Surfing proves to be the ultimate equaliser as the celebrities take on Bronte Reef
A session earlier this week at Sydney’s Bronte beach proved that surfing is perhaps still the world’s greatest equaliser.
With light offshore winds and five feet of clean swell, conditions were buttery with the occasional lump twisting into a barrel over Bronte’s famously fragmented reef. Deprived of swell for much of autumn the nine to five grinders were running late for work while they jostled with the resident semi-retired surf team who have devoted their latter lives to riding Bronte reef.
Into this fray of morning frothers, semi pros and older Bronte Reef specialists paddled none other than Andrew ‘Joey’ Johns. Apparently Johns had recently acquired a Bronte apartment just down the road from the mansion Lachlan Murdoch once lived in. Coincidentally he was soon joined in the lineup by actor/director, Simon Baker, fresh off the set of Tim Winton’s Breath.
In classically overstated Rugby League lexicon Johns is officially referred to as an “Immortal!” Going over the falls into Bronte reef on his first wave he was reminded that he was anything but. The Bronte old guard
are fiercely protective of their patch of submerged rock and although most were soon savvy to Joey’s presence in the lineup, they certainly weren’t giving him an open invitation to the coveted inside slot. Nor were the city grinders intent on doing Joey any favours. A wave before work is priceless, even if it means hustling someone who might be a hero in another context. Local status counts for much in surfing but celebrity status carries little weight. “Shouldn’t everybody be at work by now?” cried Joey out loud, hoping in vain for an easier shot at a wave. To his credit he summed up the situation and like a good five eight stayed busy looking for gaps in the lineup. Paddling out I watched Johnsy fly down the line on a grunty, three-foot right, revelling in every moment of his hard-earned ride.
When Johnsy walked back around to jump off behind the pool, one of the more senior locals, who is known affectionately as The Colonel because of his resemblance to the KFC icon, politely pointed out where to jump off the rocks and what to avoid. However, the Colonel didn’t wait around for Johnsy to jump with him. There were too many good waves to be caught so he left Joey to fend for himself on a jump off that has ripped off more bark than a tree-lopper’s saw, over the years. “Johnsy needed a bit of advice with the jump off,” cackled The Colonel as he reclaimed his frontline spot amongst the good old boys. Calling on his agility, Johnsy survived the rock dance unscathed and re-joined the queue in the lineup at his new local.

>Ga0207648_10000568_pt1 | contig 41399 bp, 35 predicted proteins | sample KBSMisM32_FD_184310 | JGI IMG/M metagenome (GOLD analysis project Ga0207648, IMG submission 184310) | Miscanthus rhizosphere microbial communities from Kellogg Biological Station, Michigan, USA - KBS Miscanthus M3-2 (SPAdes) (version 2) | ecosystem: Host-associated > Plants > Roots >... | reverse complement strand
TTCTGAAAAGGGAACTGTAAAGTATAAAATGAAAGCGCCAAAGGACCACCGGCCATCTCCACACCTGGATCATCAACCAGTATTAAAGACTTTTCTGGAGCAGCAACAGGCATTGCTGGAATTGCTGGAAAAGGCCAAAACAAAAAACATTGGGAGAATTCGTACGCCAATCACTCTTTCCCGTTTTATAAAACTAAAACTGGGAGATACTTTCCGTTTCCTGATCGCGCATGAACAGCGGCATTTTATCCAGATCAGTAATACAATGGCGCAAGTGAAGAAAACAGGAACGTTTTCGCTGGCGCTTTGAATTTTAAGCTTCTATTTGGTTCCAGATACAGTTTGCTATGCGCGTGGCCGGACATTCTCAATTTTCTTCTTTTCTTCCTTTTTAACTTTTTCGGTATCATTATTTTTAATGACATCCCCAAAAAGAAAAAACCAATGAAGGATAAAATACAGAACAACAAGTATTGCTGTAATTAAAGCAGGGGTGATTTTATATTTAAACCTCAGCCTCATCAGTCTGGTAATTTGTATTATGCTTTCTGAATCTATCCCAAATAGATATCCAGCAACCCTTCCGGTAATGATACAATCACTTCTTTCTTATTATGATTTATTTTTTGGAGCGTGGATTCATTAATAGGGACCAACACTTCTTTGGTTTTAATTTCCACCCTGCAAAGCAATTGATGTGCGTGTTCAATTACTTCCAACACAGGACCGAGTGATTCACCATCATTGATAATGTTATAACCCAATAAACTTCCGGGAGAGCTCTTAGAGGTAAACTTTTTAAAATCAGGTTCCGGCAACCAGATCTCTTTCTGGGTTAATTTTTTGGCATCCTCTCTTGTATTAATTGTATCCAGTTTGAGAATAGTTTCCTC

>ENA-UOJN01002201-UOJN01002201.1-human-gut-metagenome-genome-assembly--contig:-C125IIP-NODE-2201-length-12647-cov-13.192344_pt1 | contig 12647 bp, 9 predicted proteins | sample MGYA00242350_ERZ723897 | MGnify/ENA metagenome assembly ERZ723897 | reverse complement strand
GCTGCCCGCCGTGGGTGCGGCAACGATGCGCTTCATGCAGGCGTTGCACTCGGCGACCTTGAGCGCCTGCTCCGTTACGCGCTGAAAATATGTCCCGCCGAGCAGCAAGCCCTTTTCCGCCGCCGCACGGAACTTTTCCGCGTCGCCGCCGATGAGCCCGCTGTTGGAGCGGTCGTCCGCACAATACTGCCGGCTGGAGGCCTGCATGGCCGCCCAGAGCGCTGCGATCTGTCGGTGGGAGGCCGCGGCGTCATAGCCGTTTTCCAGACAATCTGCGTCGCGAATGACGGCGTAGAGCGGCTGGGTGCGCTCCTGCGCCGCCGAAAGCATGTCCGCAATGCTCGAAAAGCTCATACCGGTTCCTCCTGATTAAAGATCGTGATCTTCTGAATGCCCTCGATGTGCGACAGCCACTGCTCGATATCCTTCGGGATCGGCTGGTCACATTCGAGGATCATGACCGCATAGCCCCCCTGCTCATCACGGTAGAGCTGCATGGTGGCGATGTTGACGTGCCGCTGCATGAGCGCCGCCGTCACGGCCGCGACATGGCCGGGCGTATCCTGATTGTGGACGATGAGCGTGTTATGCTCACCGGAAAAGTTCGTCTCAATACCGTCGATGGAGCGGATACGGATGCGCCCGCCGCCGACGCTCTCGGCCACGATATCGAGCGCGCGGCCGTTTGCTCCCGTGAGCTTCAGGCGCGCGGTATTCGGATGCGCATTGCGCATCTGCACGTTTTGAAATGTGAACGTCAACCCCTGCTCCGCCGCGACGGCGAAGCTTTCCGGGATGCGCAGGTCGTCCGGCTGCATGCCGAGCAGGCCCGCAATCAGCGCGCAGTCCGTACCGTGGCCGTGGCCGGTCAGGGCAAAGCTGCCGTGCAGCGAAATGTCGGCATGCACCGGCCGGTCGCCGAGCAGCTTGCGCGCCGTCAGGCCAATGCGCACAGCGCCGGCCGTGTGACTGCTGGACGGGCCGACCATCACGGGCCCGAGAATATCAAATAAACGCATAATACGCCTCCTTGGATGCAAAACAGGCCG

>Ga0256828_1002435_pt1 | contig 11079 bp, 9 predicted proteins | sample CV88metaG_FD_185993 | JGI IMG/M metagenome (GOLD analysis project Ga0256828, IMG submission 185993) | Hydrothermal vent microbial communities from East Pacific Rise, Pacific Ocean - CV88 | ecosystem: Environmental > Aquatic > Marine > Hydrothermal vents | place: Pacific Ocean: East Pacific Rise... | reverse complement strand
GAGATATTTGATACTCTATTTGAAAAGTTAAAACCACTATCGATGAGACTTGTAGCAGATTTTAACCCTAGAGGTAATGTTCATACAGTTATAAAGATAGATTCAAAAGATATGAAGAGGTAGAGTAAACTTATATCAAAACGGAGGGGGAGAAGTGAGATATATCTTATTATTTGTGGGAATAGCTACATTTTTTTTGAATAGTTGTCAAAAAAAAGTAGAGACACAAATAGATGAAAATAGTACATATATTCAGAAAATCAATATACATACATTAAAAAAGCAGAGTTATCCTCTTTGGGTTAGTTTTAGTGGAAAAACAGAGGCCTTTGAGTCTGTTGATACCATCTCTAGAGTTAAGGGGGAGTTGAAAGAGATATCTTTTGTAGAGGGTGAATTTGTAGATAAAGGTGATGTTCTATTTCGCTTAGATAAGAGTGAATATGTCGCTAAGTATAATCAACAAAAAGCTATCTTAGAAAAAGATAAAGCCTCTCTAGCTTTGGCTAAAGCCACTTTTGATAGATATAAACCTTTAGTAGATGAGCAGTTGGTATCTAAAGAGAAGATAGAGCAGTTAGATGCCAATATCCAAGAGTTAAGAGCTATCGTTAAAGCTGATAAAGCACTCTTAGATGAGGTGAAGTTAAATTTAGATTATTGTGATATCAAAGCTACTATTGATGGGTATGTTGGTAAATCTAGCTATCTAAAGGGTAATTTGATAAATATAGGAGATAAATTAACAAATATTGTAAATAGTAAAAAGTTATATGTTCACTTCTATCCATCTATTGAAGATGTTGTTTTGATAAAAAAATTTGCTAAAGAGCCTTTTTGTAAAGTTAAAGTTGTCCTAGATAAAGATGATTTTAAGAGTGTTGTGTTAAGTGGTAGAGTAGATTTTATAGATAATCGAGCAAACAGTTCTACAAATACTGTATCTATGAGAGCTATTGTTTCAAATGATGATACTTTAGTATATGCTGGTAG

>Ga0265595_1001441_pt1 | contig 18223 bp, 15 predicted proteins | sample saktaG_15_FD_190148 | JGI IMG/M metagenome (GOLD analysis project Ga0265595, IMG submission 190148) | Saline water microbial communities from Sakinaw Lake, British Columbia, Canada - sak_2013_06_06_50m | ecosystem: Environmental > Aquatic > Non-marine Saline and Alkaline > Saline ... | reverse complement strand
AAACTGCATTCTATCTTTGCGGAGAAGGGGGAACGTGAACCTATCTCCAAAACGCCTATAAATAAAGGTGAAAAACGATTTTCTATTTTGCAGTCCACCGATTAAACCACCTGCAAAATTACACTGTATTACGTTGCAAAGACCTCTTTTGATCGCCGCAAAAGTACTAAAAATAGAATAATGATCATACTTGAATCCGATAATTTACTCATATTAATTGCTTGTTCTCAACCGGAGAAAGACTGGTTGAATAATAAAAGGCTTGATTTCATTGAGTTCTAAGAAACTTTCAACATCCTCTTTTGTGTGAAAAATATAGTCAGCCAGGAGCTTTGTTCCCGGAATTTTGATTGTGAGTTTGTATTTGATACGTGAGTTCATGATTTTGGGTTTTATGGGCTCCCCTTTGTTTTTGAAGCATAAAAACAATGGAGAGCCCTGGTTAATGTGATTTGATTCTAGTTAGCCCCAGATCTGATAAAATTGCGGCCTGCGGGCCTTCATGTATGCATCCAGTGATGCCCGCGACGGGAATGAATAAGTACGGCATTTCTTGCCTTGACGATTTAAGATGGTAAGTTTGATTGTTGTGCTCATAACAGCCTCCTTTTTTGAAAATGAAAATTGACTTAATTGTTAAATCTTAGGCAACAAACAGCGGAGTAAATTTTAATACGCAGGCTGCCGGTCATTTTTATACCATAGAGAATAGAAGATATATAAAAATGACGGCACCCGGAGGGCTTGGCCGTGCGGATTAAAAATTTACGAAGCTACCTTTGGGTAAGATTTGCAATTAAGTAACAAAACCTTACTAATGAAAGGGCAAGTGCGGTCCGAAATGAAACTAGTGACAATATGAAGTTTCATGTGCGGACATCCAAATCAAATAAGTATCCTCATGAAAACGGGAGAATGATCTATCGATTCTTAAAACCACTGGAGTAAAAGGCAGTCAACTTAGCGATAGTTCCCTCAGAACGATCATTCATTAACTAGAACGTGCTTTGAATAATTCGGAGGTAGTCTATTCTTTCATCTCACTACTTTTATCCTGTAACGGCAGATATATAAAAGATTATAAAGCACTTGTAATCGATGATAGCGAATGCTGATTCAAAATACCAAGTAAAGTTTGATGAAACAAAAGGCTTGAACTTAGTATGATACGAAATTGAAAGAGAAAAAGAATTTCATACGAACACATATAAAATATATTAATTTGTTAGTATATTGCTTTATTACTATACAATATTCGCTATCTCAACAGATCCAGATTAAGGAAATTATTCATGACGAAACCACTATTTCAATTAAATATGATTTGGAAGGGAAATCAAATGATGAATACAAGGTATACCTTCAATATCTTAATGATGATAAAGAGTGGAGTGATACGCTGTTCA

Meanwhile Baker, a former teenage surfing prodigy, had just returned from WA where he is directing and starring in the movie version of Tim Winton’s Breath. In the movie he plays a former pro surfer who becomes a guru figure for two grommets. According to Baker, while waves ravaged The Right they’d been filming and surfing nearby bombies on single fins. He has Heath Joske is acting as his surfing stunt double for the really heavy moments. While it made for interesting, between-wave chatter, Baker’s theatrical ambitions meant little to the Bronte lineup who had barrels on the brain. Like Johns, Baker had to take up his place at the back of the pack; a surfer at heart he happily complied.
Every surfing beach has its own unique pecking order that is in a constant state of flux, depending on who’s in the lineup and what’s happening with the waves at the time. One of the greatest things about surfing is that once you paddle out the systems and hierarchies that govern life on land cease to have meaning. The ocean and those who commit their lives to it have a way of humbling anyone who thinks differently.